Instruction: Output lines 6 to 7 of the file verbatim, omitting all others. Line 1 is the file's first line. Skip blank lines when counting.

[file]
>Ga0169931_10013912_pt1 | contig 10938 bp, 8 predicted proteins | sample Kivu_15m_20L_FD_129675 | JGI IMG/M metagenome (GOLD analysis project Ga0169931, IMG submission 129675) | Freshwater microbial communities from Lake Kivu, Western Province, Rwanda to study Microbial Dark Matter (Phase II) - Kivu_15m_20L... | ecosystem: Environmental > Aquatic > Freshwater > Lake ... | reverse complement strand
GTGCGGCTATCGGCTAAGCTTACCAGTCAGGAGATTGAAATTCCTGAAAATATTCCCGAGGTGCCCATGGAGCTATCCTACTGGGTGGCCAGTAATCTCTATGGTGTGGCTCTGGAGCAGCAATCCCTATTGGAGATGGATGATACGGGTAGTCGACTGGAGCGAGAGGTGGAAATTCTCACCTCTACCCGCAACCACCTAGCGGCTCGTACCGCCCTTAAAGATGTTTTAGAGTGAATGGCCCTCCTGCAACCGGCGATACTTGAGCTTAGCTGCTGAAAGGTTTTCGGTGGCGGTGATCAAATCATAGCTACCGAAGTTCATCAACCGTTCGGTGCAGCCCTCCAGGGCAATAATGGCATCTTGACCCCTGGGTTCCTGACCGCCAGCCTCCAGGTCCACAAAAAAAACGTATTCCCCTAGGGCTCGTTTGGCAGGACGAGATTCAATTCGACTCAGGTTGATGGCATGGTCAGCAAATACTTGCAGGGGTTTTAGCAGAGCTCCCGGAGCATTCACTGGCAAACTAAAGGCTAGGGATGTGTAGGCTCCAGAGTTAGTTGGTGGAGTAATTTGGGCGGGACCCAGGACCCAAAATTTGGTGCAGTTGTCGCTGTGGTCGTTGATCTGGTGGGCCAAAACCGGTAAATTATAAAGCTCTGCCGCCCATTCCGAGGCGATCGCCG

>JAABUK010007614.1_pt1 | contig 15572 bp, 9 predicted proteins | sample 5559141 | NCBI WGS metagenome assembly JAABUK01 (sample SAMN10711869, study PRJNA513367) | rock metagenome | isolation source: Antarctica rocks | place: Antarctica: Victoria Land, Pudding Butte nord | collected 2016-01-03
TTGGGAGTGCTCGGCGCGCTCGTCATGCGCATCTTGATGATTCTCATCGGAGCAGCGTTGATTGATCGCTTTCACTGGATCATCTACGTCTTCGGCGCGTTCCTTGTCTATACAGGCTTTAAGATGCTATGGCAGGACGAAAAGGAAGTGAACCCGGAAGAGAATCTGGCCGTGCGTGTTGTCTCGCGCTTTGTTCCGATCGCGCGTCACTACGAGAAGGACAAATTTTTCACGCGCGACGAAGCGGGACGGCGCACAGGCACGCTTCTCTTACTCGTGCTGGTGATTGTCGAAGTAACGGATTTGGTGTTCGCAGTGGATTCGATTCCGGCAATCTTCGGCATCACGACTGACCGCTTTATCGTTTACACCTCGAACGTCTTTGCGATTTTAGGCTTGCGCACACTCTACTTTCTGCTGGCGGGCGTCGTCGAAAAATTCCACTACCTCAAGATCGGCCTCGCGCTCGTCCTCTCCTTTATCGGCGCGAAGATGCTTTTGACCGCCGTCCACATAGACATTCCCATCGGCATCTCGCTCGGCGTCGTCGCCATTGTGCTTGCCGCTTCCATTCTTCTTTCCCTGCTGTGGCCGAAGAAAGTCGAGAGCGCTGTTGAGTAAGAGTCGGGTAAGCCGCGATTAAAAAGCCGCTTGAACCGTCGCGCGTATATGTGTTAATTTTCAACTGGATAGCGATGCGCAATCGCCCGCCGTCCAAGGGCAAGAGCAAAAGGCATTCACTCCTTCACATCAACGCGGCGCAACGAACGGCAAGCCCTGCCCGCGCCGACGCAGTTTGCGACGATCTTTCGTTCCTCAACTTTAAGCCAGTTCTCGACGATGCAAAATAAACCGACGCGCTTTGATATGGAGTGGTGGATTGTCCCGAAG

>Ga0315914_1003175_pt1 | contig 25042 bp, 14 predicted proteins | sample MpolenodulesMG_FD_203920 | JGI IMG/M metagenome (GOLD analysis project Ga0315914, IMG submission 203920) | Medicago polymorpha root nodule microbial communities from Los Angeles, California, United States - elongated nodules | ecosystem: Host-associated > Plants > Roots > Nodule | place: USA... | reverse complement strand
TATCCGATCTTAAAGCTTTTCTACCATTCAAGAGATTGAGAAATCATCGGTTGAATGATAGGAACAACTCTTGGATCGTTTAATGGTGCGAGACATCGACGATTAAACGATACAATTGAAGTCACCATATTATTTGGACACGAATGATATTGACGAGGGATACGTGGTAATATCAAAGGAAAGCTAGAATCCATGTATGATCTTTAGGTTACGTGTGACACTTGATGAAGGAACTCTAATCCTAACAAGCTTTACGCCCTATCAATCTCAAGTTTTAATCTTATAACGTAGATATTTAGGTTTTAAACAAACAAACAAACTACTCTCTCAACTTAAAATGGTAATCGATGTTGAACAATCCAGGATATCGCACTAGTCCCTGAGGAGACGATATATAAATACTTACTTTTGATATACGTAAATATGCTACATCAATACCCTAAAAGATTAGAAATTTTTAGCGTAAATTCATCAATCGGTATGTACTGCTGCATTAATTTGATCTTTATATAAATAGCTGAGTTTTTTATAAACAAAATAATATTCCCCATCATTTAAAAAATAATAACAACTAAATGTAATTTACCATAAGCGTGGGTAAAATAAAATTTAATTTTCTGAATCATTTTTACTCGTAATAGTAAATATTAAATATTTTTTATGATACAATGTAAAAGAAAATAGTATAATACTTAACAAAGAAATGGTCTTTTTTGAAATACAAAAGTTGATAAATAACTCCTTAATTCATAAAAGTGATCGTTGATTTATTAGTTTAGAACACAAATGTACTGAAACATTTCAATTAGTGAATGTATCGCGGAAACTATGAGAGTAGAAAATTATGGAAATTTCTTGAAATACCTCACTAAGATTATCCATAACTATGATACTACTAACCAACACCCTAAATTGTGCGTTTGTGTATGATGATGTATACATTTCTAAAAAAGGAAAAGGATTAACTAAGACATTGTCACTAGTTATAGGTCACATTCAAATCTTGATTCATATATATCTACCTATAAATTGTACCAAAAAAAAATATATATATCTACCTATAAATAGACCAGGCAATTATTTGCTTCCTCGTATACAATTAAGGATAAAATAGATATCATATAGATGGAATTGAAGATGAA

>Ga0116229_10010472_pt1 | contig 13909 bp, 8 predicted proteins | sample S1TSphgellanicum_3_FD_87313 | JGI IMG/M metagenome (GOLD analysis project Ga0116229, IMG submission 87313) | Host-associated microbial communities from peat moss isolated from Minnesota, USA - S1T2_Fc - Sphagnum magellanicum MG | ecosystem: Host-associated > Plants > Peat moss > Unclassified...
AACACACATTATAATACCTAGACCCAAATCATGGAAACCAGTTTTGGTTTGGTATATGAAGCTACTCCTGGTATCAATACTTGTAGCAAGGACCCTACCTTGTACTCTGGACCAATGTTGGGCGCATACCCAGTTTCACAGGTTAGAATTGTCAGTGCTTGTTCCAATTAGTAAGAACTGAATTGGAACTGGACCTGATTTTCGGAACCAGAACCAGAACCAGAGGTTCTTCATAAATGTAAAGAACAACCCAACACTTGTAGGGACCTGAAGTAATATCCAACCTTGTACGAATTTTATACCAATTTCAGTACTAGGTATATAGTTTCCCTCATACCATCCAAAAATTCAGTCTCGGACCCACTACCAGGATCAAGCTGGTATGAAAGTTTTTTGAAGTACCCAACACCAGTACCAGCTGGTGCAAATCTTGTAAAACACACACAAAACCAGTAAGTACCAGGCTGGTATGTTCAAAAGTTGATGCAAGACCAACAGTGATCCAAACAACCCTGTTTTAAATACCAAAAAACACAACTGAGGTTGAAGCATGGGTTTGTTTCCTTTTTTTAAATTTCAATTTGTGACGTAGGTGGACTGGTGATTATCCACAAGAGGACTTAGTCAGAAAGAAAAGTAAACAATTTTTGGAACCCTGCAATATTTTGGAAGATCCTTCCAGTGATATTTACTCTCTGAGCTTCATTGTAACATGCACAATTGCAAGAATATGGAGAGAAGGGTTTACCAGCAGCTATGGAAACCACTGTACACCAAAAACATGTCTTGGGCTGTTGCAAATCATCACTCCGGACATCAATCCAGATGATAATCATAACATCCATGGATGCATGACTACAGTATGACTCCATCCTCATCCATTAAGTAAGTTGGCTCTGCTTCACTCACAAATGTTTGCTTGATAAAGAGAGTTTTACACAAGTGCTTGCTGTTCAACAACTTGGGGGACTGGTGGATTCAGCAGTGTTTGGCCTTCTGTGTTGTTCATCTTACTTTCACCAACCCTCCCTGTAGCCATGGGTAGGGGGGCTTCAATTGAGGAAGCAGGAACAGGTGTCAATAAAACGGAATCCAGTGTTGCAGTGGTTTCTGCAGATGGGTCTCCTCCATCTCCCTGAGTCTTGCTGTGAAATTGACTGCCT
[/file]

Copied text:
TATCCGATCTTAAAGCTTTTCTACCATTCAAGAGATTGAGAAATCATCGGTTGAATGATAGGAACAACTCTTGGATCGTTTAATGGTGCGAGACATCGACGATTAAACGATACAATTGAAGTCACCATATTATTTGGACACGAATGATATTGACGAGGGATACGTGGTAATATCAAAGGAAAGCTAGAATCCATGTATGATCTTTAGGTTACGTGTGACACTTGATGAAGGAACTCTAATCCTAACAAGCTTTACGCCCTATCAATCTCAAGTTTTAATCTTATAACGTAGATATTTAGGTTTTAAACAAACAAACAAACTACTCTCTCAACTTAAAATGGTAATCGATGTTGAACAATCCAGGATATCGCACTAGTCCCTGAGGAGACGATATATAAATACTTACTTTTGATATACGTAAATATGCTACATCAATACCCTAAAAGATTAGAAATTTTTAGCGTAAATTCATCAATCGGTATGTACTGCTGCATTAATTTGATCTTTATATAAATAGCTGAGTTTTTTATAAACAAAATAATATTCCCCATCATTTAAAAAATAATAACAACTAAATGTAATTTACCATAAGCGTGGGTAAAATAAAATTTAATTTTCTGAATCATTTTTACTCGTAATAGTAAATATTAAATATTTTTTATGATACAATGTAAAAGAAAATAGTATAATACTTAACAAAGAAATGGTCTTTTTTGAAATACAAAAGTTGATAAATAACTCCTTAATTCATAAAAGTGATCGTTGATTTATTAGTTTAGAACACAAATGTACTGAAACATTTCAATTAGTGAATGTATCGCGGAAACTATGAGAGTAGAAAATTATGGAAATTTCTTGAAATACCTCACTAAGATTATCCATAACTATGATACTACTAACCAACACCCTAAATTGTGCGTTTGTGTATGATGATGTATACATTTCTAAAAAAGGAAAAGGATTAACTAAGACATTGTCACTAGTTATAGGTCACATTCAAATCTTGATTCATATATATCTACCTATAAATTGTACCAAAAAAAAATATATATATCTACCTATAAATAGACCAGGCAATTATTTGCTTCCTCGTATACAATTAAGGATAAAATAGATATCATATAGATGGAATTGAAGATGAA

>Ga0116229_10010472_pt1 | contig 13909 bp, 8 predicted proteins | sample S1TSphgellanicum_3_FD_87313 | JGI IMG/M metagenome (GOLD analysis project Ga0116229, IMG submission 87313) | Host-associated microbial communities from peat moss isolated from Minnesota, USA - S1T2_Fc - Sphagnum magellanicum MG | ecosystem: Host-associated > Plants > Peat moss > Unclassified...